Grammar Info

N2 Lesson 10: 15/21


Moreover, Furthermore


Phrase (A) + しかも + Phrase (B)


  • Register


  • 使用域


Rare Kanji


About しかも

しかも is a conjunction in Japanese which is commonly translated as either 'furthermore', or 'moreover'. This is a somewhat formal grammar pattern which indicates that both (A) and (B) exist at the same time, or are in unison. しかも itself focuses on the overall topic, so will be used for giving objective opinions, such as observable facts, rather than personal opinions.
As しかも is a conjunction, it may be used between two phrases, or sometimes at the beginning of a second sentence, when referring back to the first.
  • このテレビは画質(がしつ)がめちゃくちゃいい。しかも受信機(じゅしんき)がついていないから受信料(じゅしんりょう)(はら)わなくてもいい。
    This TV has a very good resolution, and what's more, it doesn't have a receiver, so you don't have to pay a TV reception fee.
  • 彼女(かのじょ)はとても(あたま)がいいし性格(せいかく)もいい。しかも美人(びじん)だからもてないわけがない。
    She is very smart and has a great personality. Moreover, she is beautiful, so there is no way that she is not popular.
  • あの(みせ)(ふる)いし(きたな)い。しかも品揃(しなぞろ)えもよくないから、そのうち(つぶ)れるだろう。
    That store is old and dirty. Moreover, they don't have a good selection of goods, so they will probably go out of business soon.
Often, (A) will be considered the 'base' information, while (B) is extra information added on top of (A), or further explaining (A).
Fun-fact - Originally, しかも came from the combination of the archaic interjection (しか) 'as such', or 'like that', and the particle も 'too', or 'also'. In this way, some reflection can be seen between it and modern English phrases like 'additionally', where the (B) information is simply adding on to what is already known about (A).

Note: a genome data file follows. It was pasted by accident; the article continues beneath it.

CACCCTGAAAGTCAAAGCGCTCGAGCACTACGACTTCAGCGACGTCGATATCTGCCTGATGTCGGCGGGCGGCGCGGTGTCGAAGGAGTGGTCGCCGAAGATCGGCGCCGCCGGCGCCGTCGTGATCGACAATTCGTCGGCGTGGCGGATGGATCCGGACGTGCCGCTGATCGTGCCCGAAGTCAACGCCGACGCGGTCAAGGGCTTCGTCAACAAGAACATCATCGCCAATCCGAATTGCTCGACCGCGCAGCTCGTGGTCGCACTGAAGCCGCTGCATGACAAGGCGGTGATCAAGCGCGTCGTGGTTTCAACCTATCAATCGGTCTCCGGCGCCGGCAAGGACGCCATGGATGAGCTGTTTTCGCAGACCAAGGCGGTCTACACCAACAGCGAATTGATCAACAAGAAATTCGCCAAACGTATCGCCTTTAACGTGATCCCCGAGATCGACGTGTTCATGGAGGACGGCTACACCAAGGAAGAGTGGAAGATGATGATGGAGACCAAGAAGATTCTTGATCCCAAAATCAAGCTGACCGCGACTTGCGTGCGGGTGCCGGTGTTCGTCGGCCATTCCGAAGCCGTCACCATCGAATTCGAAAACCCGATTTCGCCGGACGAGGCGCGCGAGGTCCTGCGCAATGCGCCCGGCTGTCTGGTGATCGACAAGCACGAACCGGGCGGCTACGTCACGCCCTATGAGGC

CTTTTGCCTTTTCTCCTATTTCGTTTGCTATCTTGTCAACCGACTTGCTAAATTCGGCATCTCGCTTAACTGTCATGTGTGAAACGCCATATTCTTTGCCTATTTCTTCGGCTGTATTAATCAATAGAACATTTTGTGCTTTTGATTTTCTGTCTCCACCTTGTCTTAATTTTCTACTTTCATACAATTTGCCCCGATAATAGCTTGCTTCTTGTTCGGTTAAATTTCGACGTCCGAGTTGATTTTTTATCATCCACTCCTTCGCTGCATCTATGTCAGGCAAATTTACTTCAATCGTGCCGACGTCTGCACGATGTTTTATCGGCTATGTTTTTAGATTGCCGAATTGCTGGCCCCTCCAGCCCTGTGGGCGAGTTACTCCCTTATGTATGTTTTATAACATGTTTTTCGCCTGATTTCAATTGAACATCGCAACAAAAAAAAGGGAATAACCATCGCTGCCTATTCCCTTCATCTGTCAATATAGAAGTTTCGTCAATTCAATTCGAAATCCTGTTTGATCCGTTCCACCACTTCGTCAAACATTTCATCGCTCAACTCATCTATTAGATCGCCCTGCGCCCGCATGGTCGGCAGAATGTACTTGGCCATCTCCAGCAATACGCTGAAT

Fun-fact - In modern writing, しかも may also appear as either (しか) or (しか), although both are quite rare.




    My nose is big and what's more, it is crooked.


    He is good at Japanese and furthermore, he can write kanji beautifully.


    Furthermore, while on stage, he tripped and fell.


    That person does not have common sense. Moreover, he is brazen.


    That supermarket's meat is cheap. Moreover, it is marbled (good quality).

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しかも – Grammar Discussion

Most Recent Replies (3 in total)

  • mitten


    Bunpro says this is a formal expression but in my experience that’s not the case at all. I use it and hear it used in casual conversations very often but less often in formal writing. I think it’s almost never used in academic papers.

    (I’m a native Japanese speaker)

  • Fuga


    Hey @mitten !

    In both the details section and in the hints, we explain that this is a somewhat formal grammar pattern. Because it could be used in both casual and formal situations, we have decided to change the register to say ‘Standard’ to avoid confusion.

    As a fellow native speaker I agree that しかも sounds more casual than formal because of how often we use it and hear it, however this does not mean that it is never used in formal situations or academic papers.

    We hope that this clears it up!

  • mitten


    Thank you for updating the page. I agree it should be labeled standard.

    But it still says its 使用域 is 硬い. Is that intentional? (I don’t know how bunpro distinguishes register and 使用域)

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